> _cons                                       292010.1   154708.1     1.89   0.061    -13975.68    597995.8
>
> Second step
> Number of obs   =       144
> Wald chi2(8)    =     29.93
> Prob > chi2     =    0.0002
>
> insurance2011                                             Coef.   Std. Err.      z    P>z     [95% Conf. Interval]
>
> I_grossmargin                       3.88e-06***   1.43e-06     2.72   0.006     1.09e-06    6.68e-06
> nuts2_32                                -1.805997   .5538496    -3.26   0.001    -2.891522   -.7204715
> nuts2_33                                   -1.224679   .5420211    -2.26   0.024    -2.287021   -.1623367
> nuts2_34                                   -.9044687   .5287984    -1.71   0.087    -1.940894     .131957
> nuts2_41                                  -2.162879   .7412688    -2.92   0.004    -3.615739   -.7100187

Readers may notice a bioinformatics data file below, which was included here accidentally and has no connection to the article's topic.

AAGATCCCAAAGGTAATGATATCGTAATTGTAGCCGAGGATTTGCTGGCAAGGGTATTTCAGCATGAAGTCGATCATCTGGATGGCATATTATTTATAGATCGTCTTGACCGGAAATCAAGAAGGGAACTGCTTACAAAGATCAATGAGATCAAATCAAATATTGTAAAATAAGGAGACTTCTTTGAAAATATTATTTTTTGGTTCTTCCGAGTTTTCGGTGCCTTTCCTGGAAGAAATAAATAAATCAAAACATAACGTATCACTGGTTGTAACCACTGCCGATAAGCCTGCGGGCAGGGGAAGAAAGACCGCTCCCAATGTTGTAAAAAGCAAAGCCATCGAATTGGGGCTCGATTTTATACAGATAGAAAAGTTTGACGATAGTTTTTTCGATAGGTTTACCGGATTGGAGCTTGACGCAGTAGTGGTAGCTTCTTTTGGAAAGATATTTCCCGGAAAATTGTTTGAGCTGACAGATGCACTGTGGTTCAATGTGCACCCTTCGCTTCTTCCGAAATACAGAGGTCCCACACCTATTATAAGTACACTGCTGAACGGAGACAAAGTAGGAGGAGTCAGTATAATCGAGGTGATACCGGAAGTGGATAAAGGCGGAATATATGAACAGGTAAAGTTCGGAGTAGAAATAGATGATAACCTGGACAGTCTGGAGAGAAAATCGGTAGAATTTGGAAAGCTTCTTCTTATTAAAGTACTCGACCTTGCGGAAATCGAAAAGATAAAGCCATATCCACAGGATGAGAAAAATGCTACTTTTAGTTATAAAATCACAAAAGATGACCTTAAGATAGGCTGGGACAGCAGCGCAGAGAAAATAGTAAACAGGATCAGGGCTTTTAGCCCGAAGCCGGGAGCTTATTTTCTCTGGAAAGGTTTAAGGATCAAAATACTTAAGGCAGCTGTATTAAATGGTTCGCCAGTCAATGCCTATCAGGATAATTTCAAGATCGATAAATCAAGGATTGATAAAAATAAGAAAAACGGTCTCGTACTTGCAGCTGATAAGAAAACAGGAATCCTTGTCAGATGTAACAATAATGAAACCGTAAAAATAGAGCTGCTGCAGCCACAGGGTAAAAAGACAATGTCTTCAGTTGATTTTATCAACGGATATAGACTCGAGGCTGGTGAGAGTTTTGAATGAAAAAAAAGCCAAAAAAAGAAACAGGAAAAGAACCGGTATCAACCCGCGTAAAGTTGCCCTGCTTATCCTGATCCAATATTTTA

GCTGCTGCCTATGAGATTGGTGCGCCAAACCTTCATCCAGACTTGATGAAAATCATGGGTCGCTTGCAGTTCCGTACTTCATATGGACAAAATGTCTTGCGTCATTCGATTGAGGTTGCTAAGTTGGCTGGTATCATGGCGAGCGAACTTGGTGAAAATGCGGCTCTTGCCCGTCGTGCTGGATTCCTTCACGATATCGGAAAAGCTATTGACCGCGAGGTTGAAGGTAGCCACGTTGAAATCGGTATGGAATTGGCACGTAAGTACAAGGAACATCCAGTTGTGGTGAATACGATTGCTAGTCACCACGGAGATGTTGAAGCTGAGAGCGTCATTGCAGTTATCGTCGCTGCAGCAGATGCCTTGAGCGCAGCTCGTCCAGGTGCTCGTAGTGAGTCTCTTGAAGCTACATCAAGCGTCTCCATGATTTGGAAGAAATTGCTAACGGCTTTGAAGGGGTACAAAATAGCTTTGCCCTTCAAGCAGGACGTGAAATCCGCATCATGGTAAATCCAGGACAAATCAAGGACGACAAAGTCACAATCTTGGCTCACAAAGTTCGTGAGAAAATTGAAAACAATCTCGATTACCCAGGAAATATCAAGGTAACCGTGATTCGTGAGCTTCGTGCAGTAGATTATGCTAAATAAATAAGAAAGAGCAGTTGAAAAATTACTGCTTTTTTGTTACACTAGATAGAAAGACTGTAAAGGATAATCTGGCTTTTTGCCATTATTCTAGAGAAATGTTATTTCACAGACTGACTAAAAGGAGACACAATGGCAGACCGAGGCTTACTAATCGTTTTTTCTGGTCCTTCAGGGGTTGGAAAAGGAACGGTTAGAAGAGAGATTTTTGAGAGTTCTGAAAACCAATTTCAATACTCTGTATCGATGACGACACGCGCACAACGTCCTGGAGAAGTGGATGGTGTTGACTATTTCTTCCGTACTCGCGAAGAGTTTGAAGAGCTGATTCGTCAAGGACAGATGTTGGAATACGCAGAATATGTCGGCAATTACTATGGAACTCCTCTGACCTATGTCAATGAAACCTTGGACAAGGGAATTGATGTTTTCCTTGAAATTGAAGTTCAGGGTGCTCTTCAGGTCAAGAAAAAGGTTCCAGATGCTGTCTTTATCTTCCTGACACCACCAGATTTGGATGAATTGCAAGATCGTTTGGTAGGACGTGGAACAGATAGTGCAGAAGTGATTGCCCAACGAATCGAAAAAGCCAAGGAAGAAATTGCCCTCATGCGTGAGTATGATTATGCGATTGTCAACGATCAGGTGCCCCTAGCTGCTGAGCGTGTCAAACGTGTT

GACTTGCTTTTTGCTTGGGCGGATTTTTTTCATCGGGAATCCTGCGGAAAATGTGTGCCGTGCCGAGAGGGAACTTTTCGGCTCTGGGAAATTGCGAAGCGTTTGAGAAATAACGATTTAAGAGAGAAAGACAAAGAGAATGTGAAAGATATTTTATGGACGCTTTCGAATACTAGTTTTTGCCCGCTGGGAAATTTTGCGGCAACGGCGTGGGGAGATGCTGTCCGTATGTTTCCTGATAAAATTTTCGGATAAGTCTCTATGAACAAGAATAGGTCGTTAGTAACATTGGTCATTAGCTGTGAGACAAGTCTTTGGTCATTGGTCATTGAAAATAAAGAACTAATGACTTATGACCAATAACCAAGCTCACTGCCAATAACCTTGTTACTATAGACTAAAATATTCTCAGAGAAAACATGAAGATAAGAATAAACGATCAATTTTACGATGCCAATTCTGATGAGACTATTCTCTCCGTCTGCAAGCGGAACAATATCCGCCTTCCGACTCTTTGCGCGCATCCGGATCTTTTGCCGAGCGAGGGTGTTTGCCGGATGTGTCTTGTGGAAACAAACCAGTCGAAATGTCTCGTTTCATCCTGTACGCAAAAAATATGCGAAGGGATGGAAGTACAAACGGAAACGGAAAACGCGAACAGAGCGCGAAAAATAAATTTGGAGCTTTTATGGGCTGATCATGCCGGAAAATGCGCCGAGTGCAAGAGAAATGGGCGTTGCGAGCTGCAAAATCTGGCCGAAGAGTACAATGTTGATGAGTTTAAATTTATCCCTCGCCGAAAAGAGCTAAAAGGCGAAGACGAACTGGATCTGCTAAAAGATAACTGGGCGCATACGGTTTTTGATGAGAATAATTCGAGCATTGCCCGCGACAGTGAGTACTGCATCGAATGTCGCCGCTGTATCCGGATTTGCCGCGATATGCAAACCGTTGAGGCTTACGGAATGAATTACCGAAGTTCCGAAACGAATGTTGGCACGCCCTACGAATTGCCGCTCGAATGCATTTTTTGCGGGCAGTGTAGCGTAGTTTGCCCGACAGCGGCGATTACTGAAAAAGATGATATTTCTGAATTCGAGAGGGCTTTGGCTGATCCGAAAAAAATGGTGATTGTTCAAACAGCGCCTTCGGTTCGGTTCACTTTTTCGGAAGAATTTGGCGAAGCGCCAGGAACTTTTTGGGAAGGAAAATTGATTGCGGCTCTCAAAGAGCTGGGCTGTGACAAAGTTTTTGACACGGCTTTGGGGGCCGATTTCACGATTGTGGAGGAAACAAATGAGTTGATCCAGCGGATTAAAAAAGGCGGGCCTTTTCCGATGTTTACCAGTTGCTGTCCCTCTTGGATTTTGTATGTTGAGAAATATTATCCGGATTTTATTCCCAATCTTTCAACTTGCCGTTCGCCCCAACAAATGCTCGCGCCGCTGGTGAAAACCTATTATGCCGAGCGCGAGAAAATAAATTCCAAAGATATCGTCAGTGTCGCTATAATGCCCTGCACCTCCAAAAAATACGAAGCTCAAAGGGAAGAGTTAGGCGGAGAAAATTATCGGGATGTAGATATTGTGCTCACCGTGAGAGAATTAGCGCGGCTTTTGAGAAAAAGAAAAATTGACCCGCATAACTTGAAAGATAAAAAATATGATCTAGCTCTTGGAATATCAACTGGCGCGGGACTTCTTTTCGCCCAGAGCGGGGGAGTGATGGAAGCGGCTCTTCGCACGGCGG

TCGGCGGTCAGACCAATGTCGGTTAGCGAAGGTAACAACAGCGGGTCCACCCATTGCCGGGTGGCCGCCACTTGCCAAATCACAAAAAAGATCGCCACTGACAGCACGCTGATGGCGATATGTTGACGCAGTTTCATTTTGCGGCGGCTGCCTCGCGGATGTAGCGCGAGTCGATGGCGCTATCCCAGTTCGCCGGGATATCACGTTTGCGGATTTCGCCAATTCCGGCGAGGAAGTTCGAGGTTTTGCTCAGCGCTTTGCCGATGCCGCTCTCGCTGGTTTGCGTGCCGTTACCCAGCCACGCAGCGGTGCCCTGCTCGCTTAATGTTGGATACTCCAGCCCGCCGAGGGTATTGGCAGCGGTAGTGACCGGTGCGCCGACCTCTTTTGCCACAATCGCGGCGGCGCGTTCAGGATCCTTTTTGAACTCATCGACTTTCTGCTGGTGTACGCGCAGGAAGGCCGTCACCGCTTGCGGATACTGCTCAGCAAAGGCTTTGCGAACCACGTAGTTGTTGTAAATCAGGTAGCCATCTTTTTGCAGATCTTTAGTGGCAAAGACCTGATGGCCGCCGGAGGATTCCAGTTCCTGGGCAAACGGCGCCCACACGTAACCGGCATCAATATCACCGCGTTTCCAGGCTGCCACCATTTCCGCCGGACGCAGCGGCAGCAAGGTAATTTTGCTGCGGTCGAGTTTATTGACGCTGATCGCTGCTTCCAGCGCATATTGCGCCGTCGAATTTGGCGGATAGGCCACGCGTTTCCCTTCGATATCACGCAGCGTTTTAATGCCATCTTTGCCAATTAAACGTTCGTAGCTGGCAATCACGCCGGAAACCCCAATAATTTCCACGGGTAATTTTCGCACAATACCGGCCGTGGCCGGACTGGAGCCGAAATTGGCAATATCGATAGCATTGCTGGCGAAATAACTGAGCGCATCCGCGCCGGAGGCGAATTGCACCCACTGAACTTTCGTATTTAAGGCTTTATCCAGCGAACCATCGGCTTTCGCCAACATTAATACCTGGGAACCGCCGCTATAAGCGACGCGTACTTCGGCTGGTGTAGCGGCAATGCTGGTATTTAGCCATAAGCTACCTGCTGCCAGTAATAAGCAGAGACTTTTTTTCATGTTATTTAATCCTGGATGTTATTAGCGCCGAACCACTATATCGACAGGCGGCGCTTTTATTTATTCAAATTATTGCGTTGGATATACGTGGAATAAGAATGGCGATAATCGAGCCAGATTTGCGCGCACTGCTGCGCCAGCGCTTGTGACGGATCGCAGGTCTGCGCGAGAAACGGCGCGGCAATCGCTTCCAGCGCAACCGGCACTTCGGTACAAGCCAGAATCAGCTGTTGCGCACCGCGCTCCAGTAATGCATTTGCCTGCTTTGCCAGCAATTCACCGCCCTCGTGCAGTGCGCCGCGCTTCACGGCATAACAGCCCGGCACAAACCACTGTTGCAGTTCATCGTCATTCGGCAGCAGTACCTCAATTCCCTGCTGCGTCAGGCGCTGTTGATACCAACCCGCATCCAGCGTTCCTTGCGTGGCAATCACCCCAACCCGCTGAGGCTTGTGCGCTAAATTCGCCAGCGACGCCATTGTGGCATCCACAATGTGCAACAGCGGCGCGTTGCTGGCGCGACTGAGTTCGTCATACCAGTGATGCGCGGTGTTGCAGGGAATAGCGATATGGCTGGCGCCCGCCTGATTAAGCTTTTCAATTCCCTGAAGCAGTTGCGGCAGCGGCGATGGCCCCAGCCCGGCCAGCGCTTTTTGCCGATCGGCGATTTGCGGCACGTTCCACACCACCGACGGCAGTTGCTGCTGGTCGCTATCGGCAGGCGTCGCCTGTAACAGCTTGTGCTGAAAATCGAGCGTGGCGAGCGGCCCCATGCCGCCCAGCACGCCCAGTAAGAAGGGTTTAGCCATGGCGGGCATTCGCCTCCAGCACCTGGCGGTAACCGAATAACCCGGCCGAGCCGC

> nuts2_42                                   -3.11869   .7796749    -4.00   0.000    -4.646824   -1.590555
> q4_ratiorent                               1.127435   .4558475     2.47   0.013     .2339906     2.02088
> q21_noninsuranmeasures          -.7945278   .3990442    -1.99   0.046     -1.57664   -.0124156
> _cons                                          .4889867   .4838786     1.01   0.312     -.459398    1.437371
>
> Wald test of exogeneity:     chi2(1) =     7.45           Prob > chi2 = 0.0064
> Test of overidentifying restrictions: Amemiya-Lee-Newey minimum chi-sq statistic     Chi-sq(1)= 2.025     P-value = 0.1547
>
>
>
> Table 2: two-stage probit least squares estimation (cdsimeq) –